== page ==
American Airlines' push to seal its billion-dollar pilot deal has come to a halt.
The airline's pilot union, Allied Pilots Association, was expected to vote on a $9 billion tentative agreement Monday, but in a memo Sunday, the union said they would indefinitely postpone the vote until further amendments were made to the agreement.
The company had agreed Friday to raise its tentative agreement, or TA, by more than $1 billion, bringing the total amount for the four-year offer to more than $9 billion. The move brought it to par with the new pay standards set by its competitor, United Airlines, about a week before.
But in its memo Sunday, the 15,000-pilot union said American's TA is still behind on other improvements "that would bring us in line with our peers."
"Apparently, Robert Isom's idea of taking care of our pilots and ensuring parity with our peers at other airlines is that we will be paid comparably while working under more onerous work rules. That won’t fly," the memo said.
American Airlines CEO Robert Isom told pilots they would have a "new quality of life" with the ratification of the TA, which he hoped would happen by August. And although he reiterated his commitment to match wages, including retroactive pay, the pilots say he did not commit to matching "the work rules and quality-of-life provisions in the TA in a manner comparable to what (CEO) Scott Kirby has committed to at United."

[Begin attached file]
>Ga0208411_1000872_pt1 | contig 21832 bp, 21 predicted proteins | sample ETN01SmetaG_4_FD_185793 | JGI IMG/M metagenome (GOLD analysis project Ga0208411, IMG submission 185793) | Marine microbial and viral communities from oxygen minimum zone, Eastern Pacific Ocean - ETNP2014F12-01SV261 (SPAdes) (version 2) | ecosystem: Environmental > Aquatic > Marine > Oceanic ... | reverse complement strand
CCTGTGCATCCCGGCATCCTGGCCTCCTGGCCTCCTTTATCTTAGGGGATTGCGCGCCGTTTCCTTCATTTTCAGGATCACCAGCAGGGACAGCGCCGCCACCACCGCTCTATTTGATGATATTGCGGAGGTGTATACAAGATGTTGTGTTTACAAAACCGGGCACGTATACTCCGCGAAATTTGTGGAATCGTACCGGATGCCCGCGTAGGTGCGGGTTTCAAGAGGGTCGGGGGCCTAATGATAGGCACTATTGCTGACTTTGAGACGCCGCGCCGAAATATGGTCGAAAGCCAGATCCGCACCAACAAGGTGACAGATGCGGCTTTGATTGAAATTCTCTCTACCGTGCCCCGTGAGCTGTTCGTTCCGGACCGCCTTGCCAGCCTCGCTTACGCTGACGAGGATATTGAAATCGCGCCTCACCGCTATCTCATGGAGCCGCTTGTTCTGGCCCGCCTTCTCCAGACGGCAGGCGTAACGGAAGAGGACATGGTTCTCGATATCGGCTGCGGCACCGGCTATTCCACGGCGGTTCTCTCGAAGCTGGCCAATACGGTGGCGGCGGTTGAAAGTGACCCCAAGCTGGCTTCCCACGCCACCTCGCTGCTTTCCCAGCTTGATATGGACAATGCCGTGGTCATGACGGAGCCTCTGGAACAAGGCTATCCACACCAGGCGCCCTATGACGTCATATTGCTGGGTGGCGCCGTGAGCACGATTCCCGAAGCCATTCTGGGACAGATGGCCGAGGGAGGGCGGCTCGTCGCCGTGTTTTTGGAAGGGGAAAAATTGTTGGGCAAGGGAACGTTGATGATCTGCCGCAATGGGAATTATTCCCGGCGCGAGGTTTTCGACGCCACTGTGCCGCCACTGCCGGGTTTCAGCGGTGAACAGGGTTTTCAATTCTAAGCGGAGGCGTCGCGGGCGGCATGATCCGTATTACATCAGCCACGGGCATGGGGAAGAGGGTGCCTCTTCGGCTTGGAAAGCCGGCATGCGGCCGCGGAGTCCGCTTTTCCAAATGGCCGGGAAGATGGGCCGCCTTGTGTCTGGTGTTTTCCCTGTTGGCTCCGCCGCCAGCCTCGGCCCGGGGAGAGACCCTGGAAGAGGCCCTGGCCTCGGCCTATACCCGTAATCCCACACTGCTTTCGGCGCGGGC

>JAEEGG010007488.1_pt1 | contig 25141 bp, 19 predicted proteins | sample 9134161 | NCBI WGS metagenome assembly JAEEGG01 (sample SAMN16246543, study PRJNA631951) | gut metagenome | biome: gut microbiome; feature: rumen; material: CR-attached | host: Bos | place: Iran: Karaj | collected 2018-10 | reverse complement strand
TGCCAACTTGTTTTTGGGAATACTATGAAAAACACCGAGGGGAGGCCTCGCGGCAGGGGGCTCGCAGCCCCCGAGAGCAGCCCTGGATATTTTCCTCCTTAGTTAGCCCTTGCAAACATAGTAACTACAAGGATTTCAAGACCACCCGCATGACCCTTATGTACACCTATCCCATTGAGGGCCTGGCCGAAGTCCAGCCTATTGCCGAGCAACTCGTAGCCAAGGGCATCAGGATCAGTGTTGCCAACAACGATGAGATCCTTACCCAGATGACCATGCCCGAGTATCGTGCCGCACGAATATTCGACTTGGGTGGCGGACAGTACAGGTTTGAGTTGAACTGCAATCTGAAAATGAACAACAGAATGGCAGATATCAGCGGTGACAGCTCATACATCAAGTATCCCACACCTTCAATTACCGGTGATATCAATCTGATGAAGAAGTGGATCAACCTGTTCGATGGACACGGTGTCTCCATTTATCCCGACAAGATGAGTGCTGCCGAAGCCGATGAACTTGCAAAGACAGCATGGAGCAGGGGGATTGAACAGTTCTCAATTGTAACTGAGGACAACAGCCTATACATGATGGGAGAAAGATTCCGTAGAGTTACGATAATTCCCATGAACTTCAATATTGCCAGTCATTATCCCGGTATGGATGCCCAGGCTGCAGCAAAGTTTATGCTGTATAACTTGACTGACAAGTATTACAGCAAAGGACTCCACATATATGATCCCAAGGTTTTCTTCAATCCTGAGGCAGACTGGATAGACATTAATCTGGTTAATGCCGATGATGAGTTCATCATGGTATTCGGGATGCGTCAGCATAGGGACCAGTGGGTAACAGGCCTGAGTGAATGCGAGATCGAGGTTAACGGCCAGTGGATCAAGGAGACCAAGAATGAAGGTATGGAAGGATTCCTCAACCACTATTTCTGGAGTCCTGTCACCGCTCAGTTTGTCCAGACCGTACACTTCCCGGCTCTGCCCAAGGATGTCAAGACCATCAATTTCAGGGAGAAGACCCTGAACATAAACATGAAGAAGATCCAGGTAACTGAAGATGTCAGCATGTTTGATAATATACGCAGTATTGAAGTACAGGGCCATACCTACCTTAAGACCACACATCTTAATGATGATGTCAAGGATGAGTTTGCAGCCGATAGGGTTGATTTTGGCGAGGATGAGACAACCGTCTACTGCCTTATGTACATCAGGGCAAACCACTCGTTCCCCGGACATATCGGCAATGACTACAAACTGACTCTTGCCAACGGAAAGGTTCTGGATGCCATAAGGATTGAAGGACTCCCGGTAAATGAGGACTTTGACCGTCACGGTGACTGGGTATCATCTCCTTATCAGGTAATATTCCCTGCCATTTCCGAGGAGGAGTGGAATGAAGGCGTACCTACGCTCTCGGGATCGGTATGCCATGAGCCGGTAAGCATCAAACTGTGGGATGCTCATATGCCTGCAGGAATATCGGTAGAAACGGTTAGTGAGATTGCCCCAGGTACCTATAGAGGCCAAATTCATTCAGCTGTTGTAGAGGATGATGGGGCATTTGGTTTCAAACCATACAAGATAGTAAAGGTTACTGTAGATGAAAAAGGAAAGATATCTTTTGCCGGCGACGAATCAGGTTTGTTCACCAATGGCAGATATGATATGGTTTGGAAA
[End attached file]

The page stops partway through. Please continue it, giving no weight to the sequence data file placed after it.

"Robert Isom said he wants pilots to 'feel great about their jobs,'" the memo said. "For that to happen, we need work rules that meaningfully improve our work-life balance and how we perform our job, and we want a management that recognizes our job is more than just the paycheck we receive for going to work."
The union said it wouldn't agree to the TA until it outlined "sufficient compensation" and enhanced work and quality-of-life rules, like that of United pilots.
The deal United pilots' union made with the airline gave the employees up to a 40% raise. With about a $10 billion value over four years, it includes bonuses, extended sick bank, better life insurance and other benefits.
And those aren't the only two pilot unions battling for better deals. In March, Delta Airlines pilots agreed to a four-year deal with 34% raises, and Southwest Airlines' pilots union has recently approved a strike authorization vote after three years of unsuccessful negotiations.
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